Internet connectivity restored in Niger Republic after post-election blackouts

*An industry association in Niger said the Internet connectivity outages had cost three private telecom firms about $145,000 per day besides disruptions to communications and financial system in the country

Isola Moses | ConsumerConnect

After denying consumers the right to access information, disrupting communications and financial system for almost two weeks, Internet connectivity has been restored in Niger Republic regarded as ‘one of the world’s poorest nations.’

Niger Republic late Friday, March 5, after 10 days of interruption following unrest over official results handing the ruling-party candidate a win in last month’s presidential election, AFP report stated.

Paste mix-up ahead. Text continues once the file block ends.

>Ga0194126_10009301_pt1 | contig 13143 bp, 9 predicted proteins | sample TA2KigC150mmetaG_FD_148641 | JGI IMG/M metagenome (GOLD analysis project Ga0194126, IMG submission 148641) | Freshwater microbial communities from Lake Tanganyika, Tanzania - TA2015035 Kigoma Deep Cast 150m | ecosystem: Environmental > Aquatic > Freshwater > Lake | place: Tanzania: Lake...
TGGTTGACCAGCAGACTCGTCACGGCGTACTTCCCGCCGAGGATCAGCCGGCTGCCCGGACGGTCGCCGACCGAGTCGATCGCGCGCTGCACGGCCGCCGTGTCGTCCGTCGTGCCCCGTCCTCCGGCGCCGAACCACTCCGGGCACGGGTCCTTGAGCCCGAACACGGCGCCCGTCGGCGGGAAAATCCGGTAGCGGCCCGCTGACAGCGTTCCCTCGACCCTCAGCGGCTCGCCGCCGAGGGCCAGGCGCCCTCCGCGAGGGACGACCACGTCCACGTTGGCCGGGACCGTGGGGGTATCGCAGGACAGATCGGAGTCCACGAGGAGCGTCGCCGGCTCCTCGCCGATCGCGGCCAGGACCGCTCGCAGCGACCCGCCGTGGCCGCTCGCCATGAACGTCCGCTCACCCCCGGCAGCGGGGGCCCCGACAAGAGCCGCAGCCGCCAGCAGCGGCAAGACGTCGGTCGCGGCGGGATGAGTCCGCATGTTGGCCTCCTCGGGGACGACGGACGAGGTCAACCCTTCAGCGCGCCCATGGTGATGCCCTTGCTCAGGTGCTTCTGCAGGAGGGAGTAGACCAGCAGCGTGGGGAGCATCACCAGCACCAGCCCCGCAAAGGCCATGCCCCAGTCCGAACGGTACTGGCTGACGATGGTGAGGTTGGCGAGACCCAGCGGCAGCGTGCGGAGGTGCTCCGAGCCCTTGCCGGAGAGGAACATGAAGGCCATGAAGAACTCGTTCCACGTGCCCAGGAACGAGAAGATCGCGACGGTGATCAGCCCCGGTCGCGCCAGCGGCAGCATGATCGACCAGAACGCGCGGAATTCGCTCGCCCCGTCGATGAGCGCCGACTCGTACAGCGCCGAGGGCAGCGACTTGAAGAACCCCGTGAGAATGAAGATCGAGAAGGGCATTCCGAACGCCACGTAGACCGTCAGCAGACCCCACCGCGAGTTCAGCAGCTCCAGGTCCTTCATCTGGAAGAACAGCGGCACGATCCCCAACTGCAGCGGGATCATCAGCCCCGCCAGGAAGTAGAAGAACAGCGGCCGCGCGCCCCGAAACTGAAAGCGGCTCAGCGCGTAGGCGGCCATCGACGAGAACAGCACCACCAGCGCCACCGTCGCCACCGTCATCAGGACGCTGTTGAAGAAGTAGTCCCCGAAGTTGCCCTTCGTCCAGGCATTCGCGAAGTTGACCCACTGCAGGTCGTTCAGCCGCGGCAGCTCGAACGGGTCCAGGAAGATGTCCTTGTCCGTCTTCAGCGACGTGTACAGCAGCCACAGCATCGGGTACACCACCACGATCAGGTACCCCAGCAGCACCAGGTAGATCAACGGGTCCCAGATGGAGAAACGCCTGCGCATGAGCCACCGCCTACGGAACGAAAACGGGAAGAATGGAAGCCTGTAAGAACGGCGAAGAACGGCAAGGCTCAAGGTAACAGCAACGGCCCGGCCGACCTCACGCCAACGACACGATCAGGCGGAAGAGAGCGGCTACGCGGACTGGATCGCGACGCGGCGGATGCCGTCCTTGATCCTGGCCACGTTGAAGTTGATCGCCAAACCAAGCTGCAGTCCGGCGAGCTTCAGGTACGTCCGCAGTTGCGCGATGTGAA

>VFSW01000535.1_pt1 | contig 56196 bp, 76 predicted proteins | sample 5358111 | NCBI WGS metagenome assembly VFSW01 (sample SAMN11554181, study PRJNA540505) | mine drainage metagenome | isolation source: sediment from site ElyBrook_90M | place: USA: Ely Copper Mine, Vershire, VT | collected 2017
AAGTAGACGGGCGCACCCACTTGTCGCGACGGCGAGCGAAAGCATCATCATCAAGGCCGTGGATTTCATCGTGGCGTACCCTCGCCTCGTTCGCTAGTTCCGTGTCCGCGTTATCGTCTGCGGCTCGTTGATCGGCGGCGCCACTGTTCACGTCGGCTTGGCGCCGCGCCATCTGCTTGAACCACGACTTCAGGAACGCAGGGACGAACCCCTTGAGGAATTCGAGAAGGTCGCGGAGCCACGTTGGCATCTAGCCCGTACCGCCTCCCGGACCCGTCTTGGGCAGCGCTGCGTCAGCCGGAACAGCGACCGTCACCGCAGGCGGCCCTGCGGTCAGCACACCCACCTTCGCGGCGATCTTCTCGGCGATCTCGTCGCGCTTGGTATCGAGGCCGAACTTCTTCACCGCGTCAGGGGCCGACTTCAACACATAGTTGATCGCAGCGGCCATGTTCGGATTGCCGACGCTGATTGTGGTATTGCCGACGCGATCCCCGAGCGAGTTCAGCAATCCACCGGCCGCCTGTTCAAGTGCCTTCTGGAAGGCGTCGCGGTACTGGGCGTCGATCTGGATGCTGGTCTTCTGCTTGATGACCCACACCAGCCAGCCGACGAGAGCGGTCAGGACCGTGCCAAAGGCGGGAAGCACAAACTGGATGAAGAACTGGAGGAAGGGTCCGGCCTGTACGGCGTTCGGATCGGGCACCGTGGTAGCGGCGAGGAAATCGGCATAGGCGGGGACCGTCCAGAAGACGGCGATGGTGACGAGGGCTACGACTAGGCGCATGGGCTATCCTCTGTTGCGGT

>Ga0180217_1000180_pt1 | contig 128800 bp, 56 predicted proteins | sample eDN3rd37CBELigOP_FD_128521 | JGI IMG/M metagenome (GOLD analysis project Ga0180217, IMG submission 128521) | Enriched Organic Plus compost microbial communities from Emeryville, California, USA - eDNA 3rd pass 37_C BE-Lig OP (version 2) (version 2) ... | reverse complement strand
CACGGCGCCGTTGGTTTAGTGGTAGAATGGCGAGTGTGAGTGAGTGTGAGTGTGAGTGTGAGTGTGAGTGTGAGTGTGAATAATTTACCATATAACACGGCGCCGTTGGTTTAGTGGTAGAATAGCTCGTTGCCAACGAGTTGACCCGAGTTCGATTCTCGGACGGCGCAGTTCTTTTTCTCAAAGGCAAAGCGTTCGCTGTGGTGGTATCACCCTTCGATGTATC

However, neither the government nor the West African country’s four telecom firms explained the outage, which staggered useful communications and financial system across the country for several days.

ROTAB, a civil society organisation (CSO), and lawyers’ association AJAN had both publicly announced filings of legal complaints in the hours before Internet access was restored.

In the capital Niamey, people began noticing connectivity was back around 11:30 p.m. (2230 GMT) Friday night, with a phone company messaging clients to say the service interruption was “independent of its will”.

An industry association said the outage had cost Niger’s three private telecoms firms around 80 million CFA francs (120,000 euros, $145,000) per day.

Earlier, two people died, and hundreds were detained in the unrest that broke out after Mohamed Bazoum, the anointed successor of incumbent Mahamadou Issoufou, was declared the winner of the February 21 presidential poll.

Niger has cut Internet access in the past, including access to social media and text messaging during 2015 riots over the publication of caricatures of the Prophet Mohammed by French satirical newspaper Charlie Hebdo, report noted.

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